But through the sadness and the severity emerges immense beauty: Of the man himself -- his immaculate office, the care he took over his personal appearance, his health and fitness; and his dedication to achieving perfect harmony between aesthetic balance and creative purpose, within his chosen medium -- the earth with which he played when he was a little boy in the village of Kasur. Mian grew up on a farm and clearly felt a strong connection with clay. His bond with the material is evident in the presence his pieces embody. It is not difficult to describe his pieces. They are, in their own particular ways, alive. They seem less like decorative or utilitarian items, and more like sprites -- watchful, guarded, willing to unfurl their secrets, but only to those who care to wait and wonder. Some are perfectly rounded, others perfectly gnarled. Some are dull with twirls that allow them to stretch and turn. Others are bright, electric blue on beige, or swirls of black on turquoise. Plates, perfectly asymmetrical, bowls, cones with wobbly, round bases, vases, teapots.
His signature vessels, tall and straight, bear the weight of Mian's mood as well as his aesthetic. Some stand simple and tall, a question mark stamped on them, while others have Urdu words running across. Some end in narrow mouths, while others morph wonderfully into organic shapes with lips wide open. The design element varies across their length and breadth. Some have strips of earth plastered along their length, and echo smooth, leathery warmth. Others are cool and grainy to the touch. There are also several amorphous pieces which look and feel like rocks in the sand, and yet, as you watch, morph into horses, fish, mountains, arms and limbs. And many more which seem to move and twirl with 'grotesque clay coils flowing out of them like tentacles.' Whether shiny blue and smooth, or deeply maroon and twisted with loopy, swirly edges, each piece bears the mark of the hand that moulded and loved the earth.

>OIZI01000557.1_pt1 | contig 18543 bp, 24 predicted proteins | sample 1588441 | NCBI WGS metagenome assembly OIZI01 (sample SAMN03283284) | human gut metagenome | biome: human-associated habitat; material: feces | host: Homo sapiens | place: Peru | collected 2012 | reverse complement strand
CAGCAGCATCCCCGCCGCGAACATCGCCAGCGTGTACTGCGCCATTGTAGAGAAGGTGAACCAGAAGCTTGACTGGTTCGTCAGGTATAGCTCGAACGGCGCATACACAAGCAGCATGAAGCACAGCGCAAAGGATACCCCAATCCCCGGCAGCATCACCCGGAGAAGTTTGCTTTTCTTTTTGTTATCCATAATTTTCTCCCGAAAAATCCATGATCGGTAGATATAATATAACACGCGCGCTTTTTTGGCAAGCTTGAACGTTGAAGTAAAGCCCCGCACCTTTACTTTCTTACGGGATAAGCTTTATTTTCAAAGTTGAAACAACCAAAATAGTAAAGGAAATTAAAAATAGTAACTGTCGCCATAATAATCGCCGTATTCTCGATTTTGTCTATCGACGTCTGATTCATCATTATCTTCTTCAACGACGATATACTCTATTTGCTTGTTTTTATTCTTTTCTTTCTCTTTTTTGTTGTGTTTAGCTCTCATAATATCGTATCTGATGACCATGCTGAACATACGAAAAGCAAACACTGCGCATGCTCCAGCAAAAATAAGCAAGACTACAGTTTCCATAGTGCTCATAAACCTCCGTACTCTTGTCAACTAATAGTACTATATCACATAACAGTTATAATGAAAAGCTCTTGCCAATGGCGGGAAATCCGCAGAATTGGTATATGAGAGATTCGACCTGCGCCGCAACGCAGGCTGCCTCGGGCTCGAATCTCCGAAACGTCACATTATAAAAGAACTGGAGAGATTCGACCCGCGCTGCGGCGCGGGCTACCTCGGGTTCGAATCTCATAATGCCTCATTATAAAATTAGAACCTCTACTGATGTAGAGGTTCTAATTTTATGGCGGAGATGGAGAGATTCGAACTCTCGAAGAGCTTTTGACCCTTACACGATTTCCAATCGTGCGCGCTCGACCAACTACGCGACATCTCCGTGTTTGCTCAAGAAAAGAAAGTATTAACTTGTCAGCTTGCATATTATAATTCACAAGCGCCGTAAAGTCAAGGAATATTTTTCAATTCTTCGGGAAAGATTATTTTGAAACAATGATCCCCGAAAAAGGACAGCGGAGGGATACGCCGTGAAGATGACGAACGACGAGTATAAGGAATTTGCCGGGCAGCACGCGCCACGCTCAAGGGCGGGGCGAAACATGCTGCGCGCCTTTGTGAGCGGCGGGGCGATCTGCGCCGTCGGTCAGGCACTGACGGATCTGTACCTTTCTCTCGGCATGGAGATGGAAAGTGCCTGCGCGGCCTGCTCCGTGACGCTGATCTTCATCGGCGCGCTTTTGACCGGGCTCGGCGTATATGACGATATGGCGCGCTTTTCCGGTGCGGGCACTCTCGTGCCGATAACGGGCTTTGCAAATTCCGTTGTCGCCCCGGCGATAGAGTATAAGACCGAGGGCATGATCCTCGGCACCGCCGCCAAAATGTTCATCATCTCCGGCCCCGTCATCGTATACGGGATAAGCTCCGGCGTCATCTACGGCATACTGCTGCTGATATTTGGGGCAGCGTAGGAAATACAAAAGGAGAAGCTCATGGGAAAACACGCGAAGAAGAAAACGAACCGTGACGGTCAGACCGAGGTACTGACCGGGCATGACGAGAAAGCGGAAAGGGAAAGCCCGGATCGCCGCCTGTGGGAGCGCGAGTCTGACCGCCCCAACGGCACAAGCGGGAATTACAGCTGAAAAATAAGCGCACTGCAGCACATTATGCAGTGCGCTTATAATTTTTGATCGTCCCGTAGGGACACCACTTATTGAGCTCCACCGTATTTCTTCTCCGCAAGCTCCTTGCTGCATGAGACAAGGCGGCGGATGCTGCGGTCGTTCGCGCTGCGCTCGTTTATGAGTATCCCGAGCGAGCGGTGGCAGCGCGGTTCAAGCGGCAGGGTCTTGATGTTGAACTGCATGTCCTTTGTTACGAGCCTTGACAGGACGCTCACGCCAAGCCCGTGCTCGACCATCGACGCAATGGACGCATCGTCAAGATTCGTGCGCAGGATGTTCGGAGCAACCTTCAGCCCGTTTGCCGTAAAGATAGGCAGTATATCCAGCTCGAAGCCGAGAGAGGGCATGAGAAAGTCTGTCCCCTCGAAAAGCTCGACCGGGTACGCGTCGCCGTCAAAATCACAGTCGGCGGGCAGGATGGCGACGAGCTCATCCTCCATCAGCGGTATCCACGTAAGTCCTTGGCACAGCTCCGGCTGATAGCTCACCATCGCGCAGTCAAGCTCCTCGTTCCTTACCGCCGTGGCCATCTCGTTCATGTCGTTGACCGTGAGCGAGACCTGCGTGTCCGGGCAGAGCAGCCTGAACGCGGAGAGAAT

But while the earth nurtured him, the world it seems was cruel. Friends and family had to bear with an impatient, aloof aesthete. Students had to come up to the expectations of a sharp tongued perfectionist. Small wonder then that he was mostly left alone. One particularly poignant story is recounted about Mian's last day at NCA, where he studied and subsequently worked: 'For forty years Mian went to the National College of Arts without missing a day. Even on holidays he worked on campus and always arrived at the college before time. He was such an institution it was unimaginable to think of NCA without him, but regretfully the day came for his retirement. We witnessed him leaving his office which was his home away from home, and take his bicycle to the gate. It was April 1998 and sadly not one student, not one teacher, and not one colleague came to say goodbye, neither was there a farewell for him... Mian kept a brave face as we approached the arched gate, but he was terribly hurt.'